Efforts to regulate marijuana like alcohol and tobacco are underway at different ends of the country. In Nevada, the Marijuana Policy Project is in the midst of a full-court press to once again bring marijuana regulation and taxation before the voters, while in Vermont, a freshman legislator has introduced a bill that would establish a system of licensed, regulated marijuana sales. Action in either state is unlikely this year -- the Nevada effort is aimed at 2006 -- but the efforts in both states are laying the groundwork for a stronger push in the near future.
Vermont is seeing its first bill ever calling for marijuana legalization. Introduced by Rep. Winston Dowland (Prog-Holland) and now cosponsored by Rep. David Deen (D-Westminster), the aptly named Regulation and Taxation of Marijuana Act, H. 390, calls for the removal of "criminal and civil penalties for the possession in nonpublic places of up to one ounce of marijuana by adults 21 years and older" and the strictly regulated "cultivation and sale of marijuana, permitting such activity only by licensed wholesalers and retailers."
Under the bill, retailers would be allowed to sell limited amounts of marijuana and those sales would be taxable by the state. The bill would bar retail marijuana outlets from locating within 500 feet of churches or schools and bar them from selling or advertising alcohol. Retail outlets could not include gas stations, convenience stores, grocery stores, or nightclubs. Existing penalties for the unlicensed sale or cultivation of marijuana would be maintained.
In a statement released earlier this month, Rep. Dowland said his purpose in introducing the bill was not so much passage this year as beginning the discussion of regulation and taxation of marijuana. "I do not expect this proposal will be enacted this year," he said. "I hope it will get some hearings in the Legislature, though."
Current marijuana policy in Vermont is not working, Dowland wrote in the bill itself. "A new approach is needed to meet the goals of preventing our children from using marijuana, discouraging adult misuses, and keeping our communities safe," the bill says. "By implementing a system of taxation and regulation, the state will maintain strict control of the cultivation and sale of marijuana, thereby removing its control from the criminal market."
Dowland, who represents a corner of the state long rumored to be a hotbed of marijuana cultivation, told the Vermont Chronicle he was ready to deal with the consequences of introducing a controversial bill. "I didn't come down here to make a career," he said. "The reason why they elected me in the Northeast Kingdom is to come down here and make a difference."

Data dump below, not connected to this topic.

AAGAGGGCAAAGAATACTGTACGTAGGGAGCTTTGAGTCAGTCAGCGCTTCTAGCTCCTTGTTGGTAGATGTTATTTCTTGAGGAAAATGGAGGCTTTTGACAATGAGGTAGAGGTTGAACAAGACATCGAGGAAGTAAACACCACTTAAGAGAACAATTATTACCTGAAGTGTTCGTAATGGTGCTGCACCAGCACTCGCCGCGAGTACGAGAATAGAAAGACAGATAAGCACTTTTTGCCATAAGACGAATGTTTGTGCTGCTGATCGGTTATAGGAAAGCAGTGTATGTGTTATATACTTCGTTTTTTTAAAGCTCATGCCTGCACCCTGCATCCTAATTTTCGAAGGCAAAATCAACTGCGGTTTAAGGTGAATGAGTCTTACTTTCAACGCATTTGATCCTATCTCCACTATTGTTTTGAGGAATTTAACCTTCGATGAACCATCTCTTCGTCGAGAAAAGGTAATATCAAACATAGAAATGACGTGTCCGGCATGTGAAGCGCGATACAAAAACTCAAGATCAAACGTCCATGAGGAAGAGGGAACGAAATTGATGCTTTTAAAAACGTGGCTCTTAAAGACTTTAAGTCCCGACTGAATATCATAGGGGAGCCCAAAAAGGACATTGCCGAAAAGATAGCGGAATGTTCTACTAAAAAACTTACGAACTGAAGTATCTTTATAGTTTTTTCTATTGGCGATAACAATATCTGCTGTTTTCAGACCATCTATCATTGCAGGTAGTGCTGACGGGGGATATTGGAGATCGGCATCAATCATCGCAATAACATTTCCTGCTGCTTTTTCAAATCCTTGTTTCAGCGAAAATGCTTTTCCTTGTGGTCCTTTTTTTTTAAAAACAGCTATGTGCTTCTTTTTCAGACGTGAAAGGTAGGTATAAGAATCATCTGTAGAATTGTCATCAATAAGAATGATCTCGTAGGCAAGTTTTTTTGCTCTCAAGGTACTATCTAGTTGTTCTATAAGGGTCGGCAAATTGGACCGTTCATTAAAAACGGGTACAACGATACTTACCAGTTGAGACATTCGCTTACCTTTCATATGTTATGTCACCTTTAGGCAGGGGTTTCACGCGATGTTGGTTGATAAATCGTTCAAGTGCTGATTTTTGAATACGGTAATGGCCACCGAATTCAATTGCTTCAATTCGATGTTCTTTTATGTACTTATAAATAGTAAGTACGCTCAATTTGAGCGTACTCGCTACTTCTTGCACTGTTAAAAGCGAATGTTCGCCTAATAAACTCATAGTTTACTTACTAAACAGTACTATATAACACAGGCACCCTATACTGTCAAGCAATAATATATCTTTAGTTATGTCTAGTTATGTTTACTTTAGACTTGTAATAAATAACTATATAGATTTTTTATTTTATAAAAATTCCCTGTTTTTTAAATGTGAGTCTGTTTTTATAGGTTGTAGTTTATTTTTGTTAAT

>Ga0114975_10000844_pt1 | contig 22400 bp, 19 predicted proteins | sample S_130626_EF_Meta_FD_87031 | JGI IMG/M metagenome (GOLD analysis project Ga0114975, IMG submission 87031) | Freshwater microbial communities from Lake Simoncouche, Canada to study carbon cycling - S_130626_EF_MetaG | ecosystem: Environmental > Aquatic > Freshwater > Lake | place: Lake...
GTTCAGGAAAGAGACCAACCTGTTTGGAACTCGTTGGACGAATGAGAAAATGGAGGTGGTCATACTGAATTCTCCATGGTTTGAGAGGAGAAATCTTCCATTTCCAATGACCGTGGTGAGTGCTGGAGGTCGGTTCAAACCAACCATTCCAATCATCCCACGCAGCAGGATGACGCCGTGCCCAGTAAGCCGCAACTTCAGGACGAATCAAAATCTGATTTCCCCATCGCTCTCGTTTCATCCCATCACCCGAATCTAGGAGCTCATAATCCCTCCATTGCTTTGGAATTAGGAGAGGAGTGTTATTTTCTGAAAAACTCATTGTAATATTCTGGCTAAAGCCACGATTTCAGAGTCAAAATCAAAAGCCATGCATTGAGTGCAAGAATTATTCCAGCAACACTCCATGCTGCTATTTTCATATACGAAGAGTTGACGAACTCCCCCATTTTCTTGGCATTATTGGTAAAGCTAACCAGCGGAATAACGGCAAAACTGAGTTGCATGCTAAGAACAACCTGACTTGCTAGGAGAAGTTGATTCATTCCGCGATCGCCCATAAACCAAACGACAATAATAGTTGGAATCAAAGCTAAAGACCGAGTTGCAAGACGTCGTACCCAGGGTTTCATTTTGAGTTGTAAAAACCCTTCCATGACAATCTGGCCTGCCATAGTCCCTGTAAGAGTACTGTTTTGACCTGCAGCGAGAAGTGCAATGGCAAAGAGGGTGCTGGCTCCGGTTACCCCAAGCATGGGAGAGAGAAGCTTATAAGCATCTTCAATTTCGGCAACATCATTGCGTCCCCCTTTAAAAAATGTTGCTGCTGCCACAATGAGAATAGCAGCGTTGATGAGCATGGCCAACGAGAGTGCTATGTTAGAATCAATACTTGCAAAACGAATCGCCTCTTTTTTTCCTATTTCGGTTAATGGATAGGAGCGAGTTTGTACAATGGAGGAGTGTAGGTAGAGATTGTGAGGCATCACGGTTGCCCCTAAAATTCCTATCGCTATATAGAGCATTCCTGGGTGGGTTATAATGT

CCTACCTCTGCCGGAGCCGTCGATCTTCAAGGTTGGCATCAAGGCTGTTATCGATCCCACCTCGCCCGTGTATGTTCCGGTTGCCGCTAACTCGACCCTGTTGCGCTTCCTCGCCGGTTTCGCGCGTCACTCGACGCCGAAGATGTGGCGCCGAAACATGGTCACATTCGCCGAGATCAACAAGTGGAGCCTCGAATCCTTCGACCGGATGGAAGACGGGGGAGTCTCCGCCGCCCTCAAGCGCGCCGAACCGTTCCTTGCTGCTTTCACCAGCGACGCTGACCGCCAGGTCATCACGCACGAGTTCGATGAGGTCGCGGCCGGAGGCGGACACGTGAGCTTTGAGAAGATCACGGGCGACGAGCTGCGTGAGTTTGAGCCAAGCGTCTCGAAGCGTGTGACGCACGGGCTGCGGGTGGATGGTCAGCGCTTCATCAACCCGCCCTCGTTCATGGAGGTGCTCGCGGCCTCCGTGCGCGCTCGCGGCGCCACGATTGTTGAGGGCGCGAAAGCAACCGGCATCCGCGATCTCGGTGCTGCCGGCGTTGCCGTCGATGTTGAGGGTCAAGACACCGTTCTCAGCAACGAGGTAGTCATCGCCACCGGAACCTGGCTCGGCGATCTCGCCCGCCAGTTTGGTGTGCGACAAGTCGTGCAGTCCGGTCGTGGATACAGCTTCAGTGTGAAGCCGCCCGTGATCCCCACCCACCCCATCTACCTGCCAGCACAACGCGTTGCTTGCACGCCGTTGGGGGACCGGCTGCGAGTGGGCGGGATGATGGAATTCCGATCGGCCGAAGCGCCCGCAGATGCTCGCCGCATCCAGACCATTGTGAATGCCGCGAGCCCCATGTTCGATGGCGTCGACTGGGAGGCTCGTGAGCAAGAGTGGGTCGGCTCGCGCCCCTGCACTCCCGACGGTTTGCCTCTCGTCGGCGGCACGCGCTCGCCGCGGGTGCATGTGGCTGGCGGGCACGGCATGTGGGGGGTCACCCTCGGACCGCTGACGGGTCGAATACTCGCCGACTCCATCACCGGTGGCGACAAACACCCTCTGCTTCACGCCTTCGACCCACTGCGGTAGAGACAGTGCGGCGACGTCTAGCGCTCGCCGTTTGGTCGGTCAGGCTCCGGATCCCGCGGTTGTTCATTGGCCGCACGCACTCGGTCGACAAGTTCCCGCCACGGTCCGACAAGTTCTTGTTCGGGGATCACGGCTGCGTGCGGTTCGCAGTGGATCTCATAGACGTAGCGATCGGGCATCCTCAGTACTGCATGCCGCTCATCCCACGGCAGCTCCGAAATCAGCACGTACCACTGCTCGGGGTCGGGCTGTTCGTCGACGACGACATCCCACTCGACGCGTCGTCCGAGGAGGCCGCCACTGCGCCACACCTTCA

"We don't expect anything dramatic from this in the short term," said Marijuana Policy Project (MPP) communications director Bruce Mirken. "Our Vermont branch will be making some efforts to educate people, and we'll see how the public discussion process goes. We don't have any illusions that it will pass immediately, but this gives us the opportunity to engage the public and have it take a serious look at what the marijuana laws are doing and whether they make any sense," he told DRCNet.
Meanwhile, MPP is fighting the latest battle in its years-long effort to bring regulated, taxed marijuana to Nevada. After losing an initiative vote in 2002 and being thrown off the ballot last year, MPP began a signature-drive even before the November election had occurred to get the issue back before the voters.
Because MPP's latest effort is a statutory initiative -- not a constitutional amendment -- the first stop this time around was the Nevada legislature. If the legislature failed to approve the measure, it would return to the voters in the November 2006 election. Last Wednesday, the Nevada Assembly Judiciary Committee did just that, killing the measure at the state capital and opening the way for a popular vote next year.
Nevada lawmakers and law enforcement are already lining up in opposition to the measure, but MPP is confident of eventual success. MPP executive director Rob Kampia told the Las Vegas Review-Journal he expected a close victory. "We don't expect a landslide victory," Kampia said.
At the committee hearing, Rep. Richard Perkins (D-Henderson), who is also deputy chief of the Henderson Police, testified that he would do everything in his power to stop the measure. He had arrested many people who committed crimes because they were "spurred on by substance abuse and mostly by marijuana," he said. "Does this committee, this Legislature want to send a message to our youth that using a drug is a good thing?" Perkins asked.
Kampia, who also testified, challenged police to create a workable marijuana policy that keeps pot from kids. "I didn't hear a solution," said he said about the police testimony. "If you have tried a war on drugs for 35 years and drug use has gone up, it is time for a new approach."
The current MPP measure calls for the legal possession of up to one ounce of marijuana, with doubled penalties for driving under the influence or providing the weed to minors. It also provides for the regulated distribution of marijuana.
While the November 2006 election is a year-and-a-half away, MPP has already put out the call for volunteers and paid workers to go to Nevada to ensure victory next fall. That work is ongoing.
"It is interesting that we are now seeing this happening all over the country," said MPP's Mirken. "We have a bill in Vermont, we have this measure in Nevada, there is all the things the Seattle bar association is doing," he said. "While nobody imagines we are going to have sudden success and all these proposals will sweep into the law books, we are finally beginning to have a rational discussion about prohibition, and especially marijuana prohibition, about whether it makes any sense at all and whether it is accomplishing anything. We can only benefit from that."